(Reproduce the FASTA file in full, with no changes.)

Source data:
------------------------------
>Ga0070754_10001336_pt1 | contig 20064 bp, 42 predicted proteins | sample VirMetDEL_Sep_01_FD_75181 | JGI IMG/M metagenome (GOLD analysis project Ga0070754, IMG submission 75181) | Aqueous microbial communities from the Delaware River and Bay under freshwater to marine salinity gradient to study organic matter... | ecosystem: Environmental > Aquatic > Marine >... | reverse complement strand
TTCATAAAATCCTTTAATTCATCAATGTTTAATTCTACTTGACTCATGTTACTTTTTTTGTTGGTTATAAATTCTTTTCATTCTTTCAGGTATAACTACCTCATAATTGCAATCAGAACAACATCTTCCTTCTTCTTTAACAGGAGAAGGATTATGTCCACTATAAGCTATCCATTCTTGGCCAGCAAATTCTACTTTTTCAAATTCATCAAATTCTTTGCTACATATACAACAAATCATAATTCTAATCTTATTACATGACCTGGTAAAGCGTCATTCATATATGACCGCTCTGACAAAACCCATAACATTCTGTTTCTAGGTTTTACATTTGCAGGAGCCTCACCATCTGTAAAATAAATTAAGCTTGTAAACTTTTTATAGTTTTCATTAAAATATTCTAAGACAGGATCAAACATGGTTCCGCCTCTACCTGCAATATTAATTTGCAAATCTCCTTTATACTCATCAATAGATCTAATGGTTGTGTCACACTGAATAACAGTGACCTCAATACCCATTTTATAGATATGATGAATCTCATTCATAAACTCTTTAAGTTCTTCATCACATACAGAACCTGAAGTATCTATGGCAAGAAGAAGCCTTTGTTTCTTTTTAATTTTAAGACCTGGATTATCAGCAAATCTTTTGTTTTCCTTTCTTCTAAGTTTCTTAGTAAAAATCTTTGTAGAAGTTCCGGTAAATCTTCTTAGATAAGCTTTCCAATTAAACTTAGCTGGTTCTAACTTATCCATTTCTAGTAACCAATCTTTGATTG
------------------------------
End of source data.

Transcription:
>Ga0070754_10001336_pt1 | contig 20064 bp, 42 predicted proteins | sample VirMetDEL_Sep_01_FD_75181 | JGI IMG/M metagenome (GOLD analysis project Ga0070754, IMG submission 75181) | Aqueous microbial communities from the Delaware River and Bay under freshwater to marine salinity gradient to study organic matter... | ecosystem: Environmental > Aquatic > Marine >... | reverse complement strand
TTCATAAAATCCTTTAATTCATCAATGTTTAATTCTACTTGACTCATGTTACTTTTTTTGTTGGTTATAAATTCTTTTCATTCTTTCAGGTATAACTACCTCATAATTGCAATCAGAACAACATCTTCCTTCTTCTTTAACAGGAGAAGGATTATGTCCACTATAAGCTATCCATTCTTGGCCAGCAAATTCTACTTTTTCAAATTCATCAAATTCTTTGCTACATATACAACAAATCATAATTCTAATCTTATTACATGACCTGGTAAAGCGTCATTCATATATGACCGCTCTGACAAAACCCATAACATTCTGTTTCTAGGTTTTACATTTGCAGGAGCCTCACCATCTGTAAAATAAATTAAGCTTGTAAACTTTTTATAGTTTTCATTAAAATATTCTAAGACAGGATCAAACATGGTTCCGCCTCTACCTGCAATATTAATTTGCAAATCTCCTTTATACTCATCAATAGATCTAATGGTTGTGTCACACTGAATAACAGTGACCTCAATACCCATTTTATAGATATGATGAATCTCATTCATAAACTCTTTAAGTTCTTCATCACATACAGAACCTGAAGTATCTATGGCAAGAAGAAGCCTTTGTTTCTTTTTAATTTTAAGACCTGGATTATCAGCAAATCTTTTGTTTTCCTTTCTTCTAAGTTTCTTAGTAAAAATCTTTGTAGAAGTTCCGGTAAATCTTCTTAGATAAGCTTTCCAATTAAACTTAGCTGGTTCTAACTTATCCATTTCTAGTAACCAATCTTTGATTG